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State v. Taylor

Court of Criminal Appeals of Tennessee, Jackson

October 9, 2019


          Assigned on Briefs September 4, 2019

          Appeal from the Criminal Court for Shelby County No. 05-05703 Chris Craft, Judge

         Defendant, Frank D. Taylor, appeals from the dismissal of his motion to correct an illegal sentence under Tennessee Rule of Criminal Procedure 36.1. Because Defendant has failed to state a colorable claim for relief, we affirm the trial court's dismissal of the motion.

         Tenn. R. App. P. 3 Appeal as of Right; Judgment of the Criminal Court Affirmed

          Frank D. Taylor, Whiteville, Tennessee, Pro Se.

          Herbert H. Slatery III, Attorney General and Reporter; Jonathan H. Wardle, Assistant Attorney General; and Amy P. Weirich, District Attorney General, for the appellee, State of Tennessee.

          Timothy L. Easter, J., delivered the opinion of the court, in which Alan E. Glenn and Robert L. Holloway, Jr., JJ., joined.



         In May 2008, Defendant was convicted by a Shelby County jury of first degree felony murder and attempted especially aggravated robbery for offenses committed in January of 2005. Defendant was seventeen years old at the time of the offenses. Defendant received a life sentence for the first degree felony murder conviction and a concurrent term of eight years' imprisonment for the attempted especially aggravated robbery conviction. Defendant appealed to this Court, and on August 23, 2010, the judgments of the trial court were affirmed by this Court. State v. Frank Deangelo Taylor, No. W2008-01863-CCA-R3-CD, 2010 WL 3307072 (Tenn. Crim. App. Aug. 23, 2010), perm. app. denied (Tenn. Nov. 29, 2010). Defendant subsequently filed a petition for post-conviction relief, the denial of which was affirmed by this Court. Frank Taylor v. State, No. W2012-01993-CCA-R3-PC, 2014 WL 4262158 (Tenn. Crim. App. Aug. 28, 2014), perm. app. denied (Tenn. Dec. 18, 2014).

         On January 24, 2019, Defendant filed a motion for correction of an illegal sentence pursuant to Tennessee Rule of Criminal Procedure 36.1 with the trial court. Defendant argued that his sentence was unconstitutional because a life sentence for a juvenile violates the United States Constitution's prohibition against cruel and unusual punishment. The trial court dismissed the motion without a hearing because Defendant failed to state a colorable claim for relief. It is from that dismissal that Defendant now appeals.


         Defendant argues that his sentence of life imprisonment violates the prohibition against cruel and unusual punishment in the United States and Tennessee Constitutions because he was a juvenile at the time of the offense. See U.S. Const. amend VIII; Tenn. Const. art. I, § 16. Defendant asserts that his sentence is in "strict violation of [Miller v. Alabama, 567 U.S. 460 (2012)], since it specifically states that a mandatory [sentence of] life imprisonment without parole for those under the age of [eighteen] at the time of their crimes violates the 8th Amendment's prohibition of cruel and unusual punishment." Defendant contends that his sentence, of which he must serve at least 51 years before becoming eligible for release, see T.C.A. § 40-35-501(i)(1), has the effect of a sentence of life without parole because statistics show that he will likely die in prison. The State argues that his sentence is not illegal.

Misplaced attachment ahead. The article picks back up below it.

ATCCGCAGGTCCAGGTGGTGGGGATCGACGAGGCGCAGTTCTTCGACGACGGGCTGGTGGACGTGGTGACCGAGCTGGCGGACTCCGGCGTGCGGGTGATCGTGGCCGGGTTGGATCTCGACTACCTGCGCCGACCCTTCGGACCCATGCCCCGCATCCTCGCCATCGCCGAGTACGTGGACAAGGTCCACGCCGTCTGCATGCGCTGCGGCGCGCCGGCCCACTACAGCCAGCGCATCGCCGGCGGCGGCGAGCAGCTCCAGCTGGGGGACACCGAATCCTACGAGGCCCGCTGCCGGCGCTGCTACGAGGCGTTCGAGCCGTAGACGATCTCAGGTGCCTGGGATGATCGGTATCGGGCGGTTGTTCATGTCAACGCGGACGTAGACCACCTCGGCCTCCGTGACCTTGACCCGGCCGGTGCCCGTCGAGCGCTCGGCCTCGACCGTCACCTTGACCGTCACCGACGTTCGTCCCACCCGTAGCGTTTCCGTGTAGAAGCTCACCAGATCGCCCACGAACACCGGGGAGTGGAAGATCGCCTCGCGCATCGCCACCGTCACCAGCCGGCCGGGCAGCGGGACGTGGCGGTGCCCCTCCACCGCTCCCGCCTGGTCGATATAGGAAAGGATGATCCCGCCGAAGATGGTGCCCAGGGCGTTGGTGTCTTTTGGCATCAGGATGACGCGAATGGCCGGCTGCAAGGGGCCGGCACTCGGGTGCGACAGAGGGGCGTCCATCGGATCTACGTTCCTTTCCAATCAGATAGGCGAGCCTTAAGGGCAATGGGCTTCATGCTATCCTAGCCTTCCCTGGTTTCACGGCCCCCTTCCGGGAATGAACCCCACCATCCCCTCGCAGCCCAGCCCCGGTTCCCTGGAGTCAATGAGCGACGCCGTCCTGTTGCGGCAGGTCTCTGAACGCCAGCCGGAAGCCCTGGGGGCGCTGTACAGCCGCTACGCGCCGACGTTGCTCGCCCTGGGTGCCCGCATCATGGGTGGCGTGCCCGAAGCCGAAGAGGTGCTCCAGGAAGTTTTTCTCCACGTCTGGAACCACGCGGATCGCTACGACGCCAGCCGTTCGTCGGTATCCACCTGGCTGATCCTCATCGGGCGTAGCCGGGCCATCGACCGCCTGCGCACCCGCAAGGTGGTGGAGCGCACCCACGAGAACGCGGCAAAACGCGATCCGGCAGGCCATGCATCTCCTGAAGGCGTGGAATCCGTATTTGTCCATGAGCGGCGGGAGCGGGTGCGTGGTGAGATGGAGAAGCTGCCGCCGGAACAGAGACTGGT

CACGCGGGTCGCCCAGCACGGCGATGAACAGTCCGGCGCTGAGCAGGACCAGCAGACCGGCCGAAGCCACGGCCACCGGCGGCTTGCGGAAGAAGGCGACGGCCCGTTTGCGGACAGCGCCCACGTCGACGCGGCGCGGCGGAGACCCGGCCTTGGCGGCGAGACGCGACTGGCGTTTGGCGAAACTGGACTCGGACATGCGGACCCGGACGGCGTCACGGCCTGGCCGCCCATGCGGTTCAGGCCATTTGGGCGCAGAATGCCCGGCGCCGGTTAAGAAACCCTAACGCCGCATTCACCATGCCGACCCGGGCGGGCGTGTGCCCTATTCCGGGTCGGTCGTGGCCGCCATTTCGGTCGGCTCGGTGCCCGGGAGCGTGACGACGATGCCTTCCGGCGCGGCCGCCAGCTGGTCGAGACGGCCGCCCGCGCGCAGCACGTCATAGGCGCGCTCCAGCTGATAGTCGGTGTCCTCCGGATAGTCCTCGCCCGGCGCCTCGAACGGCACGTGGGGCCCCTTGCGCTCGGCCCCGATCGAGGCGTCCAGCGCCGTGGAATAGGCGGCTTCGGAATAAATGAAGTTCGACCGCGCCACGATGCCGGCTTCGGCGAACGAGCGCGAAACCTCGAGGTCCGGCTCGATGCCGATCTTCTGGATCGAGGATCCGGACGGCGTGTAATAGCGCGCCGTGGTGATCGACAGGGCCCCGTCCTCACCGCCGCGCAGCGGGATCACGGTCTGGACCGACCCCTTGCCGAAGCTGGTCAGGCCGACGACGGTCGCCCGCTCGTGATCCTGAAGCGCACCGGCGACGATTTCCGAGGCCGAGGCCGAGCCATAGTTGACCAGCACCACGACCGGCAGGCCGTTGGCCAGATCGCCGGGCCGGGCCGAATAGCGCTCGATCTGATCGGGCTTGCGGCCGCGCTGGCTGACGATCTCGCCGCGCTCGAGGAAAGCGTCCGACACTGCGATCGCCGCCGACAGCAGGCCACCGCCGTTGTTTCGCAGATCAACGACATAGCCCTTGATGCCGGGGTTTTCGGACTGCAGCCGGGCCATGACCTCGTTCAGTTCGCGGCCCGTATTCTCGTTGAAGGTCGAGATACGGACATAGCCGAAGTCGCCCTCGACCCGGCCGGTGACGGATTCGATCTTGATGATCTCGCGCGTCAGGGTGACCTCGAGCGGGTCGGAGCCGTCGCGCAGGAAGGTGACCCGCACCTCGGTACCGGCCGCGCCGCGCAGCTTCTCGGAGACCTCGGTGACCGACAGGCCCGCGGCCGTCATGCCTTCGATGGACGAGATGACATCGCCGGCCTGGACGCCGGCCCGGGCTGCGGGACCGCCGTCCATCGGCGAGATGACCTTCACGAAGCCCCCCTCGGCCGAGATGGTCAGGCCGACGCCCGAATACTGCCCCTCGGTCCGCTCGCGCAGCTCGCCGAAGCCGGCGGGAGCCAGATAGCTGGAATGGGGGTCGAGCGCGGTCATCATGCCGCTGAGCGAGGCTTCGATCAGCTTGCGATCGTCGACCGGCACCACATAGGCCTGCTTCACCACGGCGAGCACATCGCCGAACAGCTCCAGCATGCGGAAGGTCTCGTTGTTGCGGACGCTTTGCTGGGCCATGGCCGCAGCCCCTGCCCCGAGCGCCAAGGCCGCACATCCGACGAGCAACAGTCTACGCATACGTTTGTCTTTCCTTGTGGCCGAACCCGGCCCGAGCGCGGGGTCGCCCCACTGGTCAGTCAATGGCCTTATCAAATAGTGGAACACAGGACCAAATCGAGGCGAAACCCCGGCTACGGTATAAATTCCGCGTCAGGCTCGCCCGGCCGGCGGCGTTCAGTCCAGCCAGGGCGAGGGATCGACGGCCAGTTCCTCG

Rule 36.1 permits a defendant to seek correction of an unexpired illegal sentence at any time. See State v. Brown, 479 S.W.3d 200, 211 (Tenn. 2015). "[A]n illegal sentence is one that is not authorized by the applicable statutes or that directly contravenes an applicable statute." Tenn. R. Crim. P. 36.1(a)(2). Our supreme court interpreted the meaning of "illegal sentence" as defined in Rule 36.1 and concluded that the definition "is coextensive, and not broader than, the definition of the term in the habeas corpus context." State v. Wooden, 478 S.W.3d 585, 594-95 (Tenn. 2015). The court then reviewed the three categories of sentencing errors: clerical errors (those arising from a clerical mistake in the judgment form), appealable errors (those for which the Sentencing Act specifically provides a right of direct appeal), and fatal errors (those so profound as to render a sentence illegal and void). Id. at 595. Fatal errors include "sentences imposed pursuant to an inapplicable statutory scheme, sentences designating release eligibility dates where early release is statutorily prohibited, sentences that are ordered to be served concurrently where statutorily required to be served consecutively, and sentences not authorized by any statute for the offenses." Id. The court held that only fatal errors render sentences illegal. Id.

         A trial court may summarily dismiss a Rule 36.1 motion if it does not state a colorable claim for relief. Tenn. R. Crim. P. 36.1(b)(2). A colorable claim is "a claim that, if taken as true and viewed in a light most favorable to the moving party, would entitle the moving party to relief under Rule 36.1." Wooden, 478 S.W.3d at 593. This Court reviews de novo the trial court's determination that ...

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